How we choose to deal with these wide varieties of stressors varies from person to person. The issues that face each of us as we age often present serious concerns. It can be easy to feel depressed and alone as we witness the changes that take place within our bodies and community. This is why study after study has reinforced the idea that staying active in mind and body and spirit, is a major contributor to mental as well as physical health. A quick scan of web sites and books that look at the issues of aging and mental health will show you the conclusion that staying involved with people and staying active within a community is a necessary ingredient to keeping one’s sense of meaning. I think that one of the reasons Boomers are flocking to volunteer in social causes or returning to life-long learning classes is the fact that these experiences keep one’s sense of questioning and purpose alive. The mental health aspect of this cannot be understated. We do need to be needed and we do need to need. Without this, we become isolated and depressed.

Another aspect that may contribute to the sense of isolation is that so many older adults live in “facilities”. It is my experience that the people who move into these facilities who were socially active and involved before their move, continue this style of life. Yet, for people who were more isolate in their life style, the move can trigger some severe mental health issues. This issues will grow as boomers age and may be forced to, or voluntarily choose, this type of living arrangements.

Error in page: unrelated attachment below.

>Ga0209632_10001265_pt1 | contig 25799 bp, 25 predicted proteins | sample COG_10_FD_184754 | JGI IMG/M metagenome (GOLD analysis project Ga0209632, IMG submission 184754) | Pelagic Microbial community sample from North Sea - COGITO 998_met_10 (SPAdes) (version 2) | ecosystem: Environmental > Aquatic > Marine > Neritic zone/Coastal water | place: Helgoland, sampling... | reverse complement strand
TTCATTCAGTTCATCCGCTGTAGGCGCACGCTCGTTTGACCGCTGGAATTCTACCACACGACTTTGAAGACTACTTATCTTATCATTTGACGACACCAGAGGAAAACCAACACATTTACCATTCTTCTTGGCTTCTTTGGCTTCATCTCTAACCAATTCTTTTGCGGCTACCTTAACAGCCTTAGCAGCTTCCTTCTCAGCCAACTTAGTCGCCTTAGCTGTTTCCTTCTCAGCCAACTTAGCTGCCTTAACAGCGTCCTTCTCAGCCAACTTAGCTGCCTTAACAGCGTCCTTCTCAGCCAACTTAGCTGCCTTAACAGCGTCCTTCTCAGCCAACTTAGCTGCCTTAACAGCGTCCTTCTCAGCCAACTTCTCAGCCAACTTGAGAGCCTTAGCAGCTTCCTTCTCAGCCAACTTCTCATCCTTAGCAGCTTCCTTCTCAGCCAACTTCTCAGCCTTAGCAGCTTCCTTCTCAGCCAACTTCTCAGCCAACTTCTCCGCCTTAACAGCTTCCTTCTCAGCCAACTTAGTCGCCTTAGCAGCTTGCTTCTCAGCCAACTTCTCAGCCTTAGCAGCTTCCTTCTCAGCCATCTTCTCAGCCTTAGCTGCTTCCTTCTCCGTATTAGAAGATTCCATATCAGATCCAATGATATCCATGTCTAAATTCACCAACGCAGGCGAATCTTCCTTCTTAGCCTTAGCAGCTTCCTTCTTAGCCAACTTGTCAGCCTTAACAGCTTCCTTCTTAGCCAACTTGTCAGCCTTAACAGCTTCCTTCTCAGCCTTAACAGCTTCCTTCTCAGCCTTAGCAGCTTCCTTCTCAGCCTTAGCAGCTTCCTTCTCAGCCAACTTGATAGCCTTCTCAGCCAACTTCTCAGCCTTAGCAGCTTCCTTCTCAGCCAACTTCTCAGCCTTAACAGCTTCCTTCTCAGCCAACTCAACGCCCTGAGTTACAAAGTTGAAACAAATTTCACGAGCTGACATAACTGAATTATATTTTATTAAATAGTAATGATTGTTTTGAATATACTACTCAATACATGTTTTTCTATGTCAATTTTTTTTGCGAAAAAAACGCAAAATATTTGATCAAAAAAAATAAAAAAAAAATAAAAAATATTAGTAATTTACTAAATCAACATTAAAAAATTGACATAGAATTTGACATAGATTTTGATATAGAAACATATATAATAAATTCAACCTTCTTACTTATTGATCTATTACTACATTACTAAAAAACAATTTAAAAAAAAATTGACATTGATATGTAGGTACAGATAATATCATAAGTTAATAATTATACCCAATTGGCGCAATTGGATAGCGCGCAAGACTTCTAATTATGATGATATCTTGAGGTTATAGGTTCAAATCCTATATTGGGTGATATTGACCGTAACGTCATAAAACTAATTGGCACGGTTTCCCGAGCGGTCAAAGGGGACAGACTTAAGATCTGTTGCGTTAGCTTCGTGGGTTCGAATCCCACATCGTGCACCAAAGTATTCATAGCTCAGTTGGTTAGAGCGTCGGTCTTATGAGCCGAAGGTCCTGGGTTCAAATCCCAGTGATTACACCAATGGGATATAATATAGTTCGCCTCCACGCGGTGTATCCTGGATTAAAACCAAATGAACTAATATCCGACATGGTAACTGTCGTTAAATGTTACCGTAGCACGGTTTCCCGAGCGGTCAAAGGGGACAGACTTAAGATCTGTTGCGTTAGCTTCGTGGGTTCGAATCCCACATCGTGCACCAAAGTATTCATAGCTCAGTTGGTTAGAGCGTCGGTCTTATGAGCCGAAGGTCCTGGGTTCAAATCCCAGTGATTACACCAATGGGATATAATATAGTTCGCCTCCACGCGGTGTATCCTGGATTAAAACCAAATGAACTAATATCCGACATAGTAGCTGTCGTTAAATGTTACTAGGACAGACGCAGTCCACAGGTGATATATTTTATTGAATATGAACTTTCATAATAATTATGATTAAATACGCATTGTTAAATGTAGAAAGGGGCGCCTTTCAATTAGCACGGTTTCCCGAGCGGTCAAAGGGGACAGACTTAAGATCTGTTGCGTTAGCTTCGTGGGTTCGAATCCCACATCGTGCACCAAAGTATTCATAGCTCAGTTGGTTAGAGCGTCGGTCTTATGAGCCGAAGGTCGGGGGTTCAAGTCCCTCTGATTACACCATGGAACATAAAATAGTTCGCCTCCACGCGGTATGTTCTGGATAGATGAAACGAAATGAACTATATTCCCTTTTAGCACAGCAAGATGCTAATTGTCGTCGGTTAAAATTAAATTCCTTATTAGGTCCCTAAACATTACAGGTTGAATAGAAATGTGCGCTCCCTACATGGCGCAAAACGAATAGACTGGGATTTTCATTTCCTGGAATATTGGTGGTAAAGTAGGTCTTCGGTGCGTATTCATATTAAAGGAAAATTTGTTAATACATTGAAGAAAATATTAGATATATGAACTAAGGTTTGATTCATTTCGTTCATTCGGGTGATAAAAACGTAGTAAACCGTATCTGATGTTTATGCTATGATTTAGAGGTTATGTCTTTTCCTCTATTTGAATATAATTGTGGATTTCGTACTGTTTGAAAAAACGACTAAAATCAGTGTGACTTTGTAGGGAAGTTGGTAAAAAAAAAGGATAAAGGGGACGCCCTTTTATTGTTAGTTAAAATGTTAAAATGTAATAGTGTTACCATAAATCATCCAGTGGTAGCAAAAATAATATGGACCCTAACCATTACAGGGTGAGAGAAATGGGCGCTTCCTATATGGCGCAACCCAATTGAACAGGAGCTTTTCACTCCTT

The mental health aspect of our own aging is a subject that needs to be discussed. The social stigma surrounding mental health issues still exists in many areas. The fact of longevity and the now aging baby boom generation will test our souls and medical care system to do whatever we can to be supportive to individuals who need to access the system in order to provide a life of meaning.

 

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About Richard Address

Rabbi Richard F. Address, D.Min is the founder and editor of www.jewishsacredaging.com. He is the author of “Seekers of Meaning: Baby Boomers, Judaism and the Pursuit of Healthy Aging”. Rabbi Address developed the programs in family issues for the North American Reform Jewish movement and currently serves as a rabbi of Congregation M’kor Shalom in Cherry Hill, N.J. He hosts the weekly “Boomer Generation Radio” in Philadelphia

2 thoughts on “Mental Health and Aging: Does Anyone Care?

  1. Paula Susan

    We need to get your message out. I see the people in my mother’s facility looking like they are trying so hard to be involved with the few offerings to keep the residents busy. Where is the deeper conversation? Where are the programs to stimulate mind and connection? I bought chocolate covered strawberries to support the Alzheimer’s Association. The little boxes were put together by the residents – many of whom are still mentally viable. It saddens me The elders in our society have so much to offer in the ways of wisdom and experience. It seems, if they are wrinkled or using a walker, their voices are not valued anymore. Thank you for what you are doing.

    Paula Susan